The Explorer’s interior design has generally favored function over form, but its comfortable cabin gets a boost for 2025 with some new interior color schemes and the incorporation of more soft-touch materials on the center console, door panels, and dashboard. A redesigned dashboard is shaped to provide front passengers with more space. Getting into the standard third row is fairly easy thanks to a mechanism that moves the second-row seat out of the way at the touch of a button.

Once back there, however, taller kids and adults will find that the seat is too close to the floor to be comfortable. Rivals such as the Chevrolet Traverse and Volkswagen Atlas provide more comfort in the third row. We managed to fit four carry-on suitcases behind the Ford’s third row, and we fit a total of 31 carry-ons with both back rows folded flat.

2025 ford explorer platinum interior

Infotainment and Connectivity

A 13.2-inch LCD touchscreen infotainment system is standard. New standard software, dubbed the Ford Digital Experience, allows drivers to access apps and services from Google and Amazon, as well as with Apple CarPlay and Android Auto through compatible devices. With the vehicle parked, it allows users to stream videos from YouTube and other providers, browse the internet, and play games via Google Play.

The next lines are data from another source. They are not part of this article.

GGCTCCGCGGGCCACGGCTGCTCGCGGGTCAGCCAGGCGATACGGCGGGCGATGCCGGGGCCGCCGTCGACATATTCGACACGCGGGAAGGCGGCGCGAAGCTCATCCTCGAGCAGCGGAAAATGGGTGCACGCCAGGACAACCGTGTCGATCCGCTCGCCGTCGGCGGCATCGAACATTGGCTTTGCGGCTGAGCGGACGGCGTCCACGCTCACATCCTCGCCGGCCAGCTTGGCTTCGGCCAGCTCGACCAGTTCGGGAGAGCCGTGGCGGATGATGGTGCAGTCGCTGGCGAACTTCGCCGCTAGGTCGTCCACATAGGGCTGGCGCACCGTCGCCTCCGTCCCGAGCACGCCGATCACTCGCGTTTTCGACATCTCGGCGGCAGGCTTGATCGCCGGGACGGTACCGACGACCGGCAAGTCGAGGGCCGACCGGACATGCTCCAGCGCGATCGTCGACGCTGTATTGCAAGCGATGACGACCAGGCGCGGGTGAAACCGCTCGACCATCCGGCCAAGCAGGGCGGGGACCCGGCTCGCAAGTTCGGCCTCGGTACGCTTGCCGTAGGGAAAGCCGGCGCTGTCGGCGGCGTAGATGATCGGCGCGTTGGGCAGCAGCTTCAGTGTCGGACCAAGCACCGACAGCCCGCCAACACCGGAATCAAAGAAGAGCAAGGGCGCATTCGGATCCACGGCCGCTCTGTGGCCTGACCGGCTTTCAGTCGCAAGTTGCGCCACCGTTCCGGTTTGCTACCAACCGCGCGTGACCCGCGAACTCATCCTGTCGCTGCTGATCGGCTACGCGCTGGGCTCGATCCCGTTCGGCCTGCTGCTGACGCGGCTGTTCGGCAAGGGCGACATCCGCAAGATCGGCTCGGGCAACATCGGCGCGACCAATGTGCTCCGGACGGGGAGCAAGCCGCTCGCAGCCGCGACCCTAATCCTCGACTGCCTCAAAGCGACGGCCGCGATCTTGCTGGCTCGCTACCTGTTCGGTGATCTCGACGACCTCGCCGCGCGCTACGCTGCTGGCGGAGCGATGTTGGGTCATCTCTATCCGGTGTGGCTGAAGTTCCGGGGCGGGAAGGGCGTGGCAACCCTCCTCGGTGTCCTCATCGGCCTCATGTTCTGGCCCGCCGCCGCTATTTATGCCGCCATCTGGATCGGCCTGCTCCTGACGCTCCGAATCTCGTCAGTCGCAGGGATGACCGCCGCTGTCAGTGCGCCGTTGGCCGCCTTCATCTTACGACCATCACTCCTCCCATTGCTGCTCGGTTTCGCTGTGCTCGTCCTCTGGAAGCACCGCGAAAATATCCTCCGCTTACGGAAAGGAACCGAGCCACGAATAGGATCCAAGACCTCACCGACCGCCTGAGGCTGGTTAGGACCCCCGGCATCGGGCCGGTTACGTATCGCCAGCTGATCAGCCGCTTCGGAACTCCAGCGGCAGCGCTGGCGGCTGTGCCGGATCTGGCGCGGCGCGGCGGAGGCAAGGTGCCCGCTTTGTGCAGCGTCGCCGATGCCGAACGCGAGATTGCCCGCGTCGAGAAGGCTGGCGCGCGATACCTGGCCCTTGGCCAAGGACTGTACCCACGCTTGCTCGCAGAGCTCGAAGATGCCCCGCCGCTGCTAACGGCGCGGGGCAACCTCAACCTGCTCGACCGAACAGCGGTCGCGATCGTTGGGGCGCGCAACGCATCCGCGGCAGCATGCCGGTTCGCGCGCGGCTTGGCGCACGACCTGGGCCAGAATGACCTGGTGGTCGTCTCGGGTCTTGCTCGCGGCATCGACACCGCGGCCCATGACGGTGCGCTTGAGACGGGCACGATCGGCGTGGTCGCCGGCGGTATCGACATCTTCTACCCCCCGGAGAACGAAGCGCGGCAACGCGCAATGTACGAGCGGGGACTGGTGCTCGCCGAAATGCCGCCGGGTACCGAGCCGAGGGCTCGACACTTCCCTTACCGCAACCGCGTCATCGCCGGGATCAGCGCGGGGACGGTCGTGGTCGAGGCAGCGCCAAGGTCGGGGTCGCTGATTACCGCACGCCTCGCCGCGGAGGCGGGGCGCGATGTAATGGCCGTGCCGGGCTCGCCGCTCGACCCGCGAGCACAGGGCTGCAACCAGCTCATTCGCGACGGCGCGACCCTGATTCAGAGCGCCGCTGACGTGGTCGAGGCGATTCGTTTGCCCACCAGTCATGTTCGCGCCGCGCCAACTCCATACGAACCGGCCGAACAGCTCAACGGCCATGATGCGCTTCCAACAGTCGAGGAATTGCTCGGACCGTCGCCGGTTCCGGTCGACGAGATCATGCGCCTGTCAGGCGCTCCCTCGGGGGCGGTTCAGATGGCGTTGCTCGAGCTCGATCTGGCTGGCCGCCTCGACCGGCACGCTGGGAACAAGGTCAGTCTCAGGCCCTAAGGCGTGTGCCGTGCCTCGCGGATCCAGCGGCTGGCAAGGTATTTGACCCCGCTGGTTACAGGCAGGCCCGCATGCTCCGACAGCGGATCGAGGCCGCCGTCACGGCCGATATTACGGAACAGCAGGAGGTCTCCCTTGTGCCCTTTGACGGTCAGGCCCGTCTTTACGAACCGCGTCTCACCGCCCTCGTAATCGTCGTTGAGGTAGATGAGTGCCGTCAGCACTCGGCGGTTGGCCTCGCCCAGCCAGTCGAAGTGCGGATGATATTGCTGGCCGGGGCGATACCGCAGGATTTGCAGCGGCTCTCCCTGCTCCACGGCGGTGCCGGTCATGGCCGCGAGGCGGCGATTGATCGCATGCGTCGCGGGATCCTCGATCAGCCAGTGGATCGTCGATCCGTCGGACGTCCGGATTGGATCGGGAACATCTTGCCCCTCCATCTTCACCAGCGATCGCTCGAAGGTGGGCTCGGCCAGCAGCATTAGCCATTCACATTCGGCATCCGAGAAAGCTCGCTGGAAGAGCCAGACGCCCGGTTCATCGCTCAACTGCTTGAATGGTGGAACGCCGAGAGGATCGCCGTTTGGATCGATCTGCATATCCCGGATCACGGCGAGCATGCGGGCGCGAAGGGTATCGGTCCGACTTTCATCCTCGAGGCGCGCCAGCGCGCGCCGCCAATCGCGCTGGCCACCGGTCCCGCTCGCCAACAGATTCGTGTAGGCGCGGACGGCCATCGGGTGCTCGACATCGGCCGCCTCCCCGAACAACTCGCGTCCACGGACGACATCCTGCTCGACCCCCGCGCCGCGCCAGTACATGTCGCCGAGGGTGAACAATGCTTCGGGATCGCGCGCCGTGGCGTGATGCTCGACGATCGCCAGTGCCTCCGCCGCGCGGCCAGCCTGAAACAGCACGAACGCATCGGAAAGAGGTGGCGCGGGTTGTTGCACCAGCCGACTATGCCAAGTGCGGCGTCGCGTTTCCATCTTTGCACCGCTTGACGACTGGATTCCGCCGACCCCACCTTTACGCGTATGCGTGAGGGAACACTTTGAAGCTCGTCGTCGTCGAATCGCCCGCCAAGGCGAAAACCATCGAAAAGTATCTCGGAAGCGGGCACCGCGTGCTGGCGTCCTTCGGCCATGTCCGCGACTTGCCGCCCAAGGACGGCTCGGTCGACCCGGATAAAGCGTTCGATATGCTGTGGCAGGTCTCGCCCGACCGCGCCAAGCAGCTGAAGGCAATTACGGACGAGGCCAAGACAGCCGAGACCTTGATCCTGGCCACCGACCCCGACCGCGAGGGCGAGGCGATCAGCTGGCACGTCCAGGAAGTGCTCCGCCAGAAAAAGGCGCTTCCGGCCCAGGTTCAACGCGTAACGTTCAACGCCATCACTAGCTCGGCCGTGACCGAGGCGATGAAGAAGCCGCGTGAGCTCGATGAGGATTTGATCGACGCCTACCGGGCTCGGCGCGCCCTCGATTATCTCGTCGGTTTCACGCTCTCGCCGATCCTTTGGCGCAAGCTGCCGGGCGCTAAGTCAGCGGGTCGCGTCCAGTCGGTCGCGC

There are also eight USB ports – including two for third-row passengers and three 12-volt power sockets. A 12-speaker Bang & Olufsen stereo is standard on all but the base Active Explorer

Safety and Driver-Assistance Features

Ford outfits every Explorer with a host of standard driver-assistance technology and offers upgrades such as self-parking assist. For more information about the Explorer’s crash-test results, visit the National Highway Traffic Safety Administration (NHTSA) and Insurance Institute for Highway Safety (IIHS) websites. Key safety features include: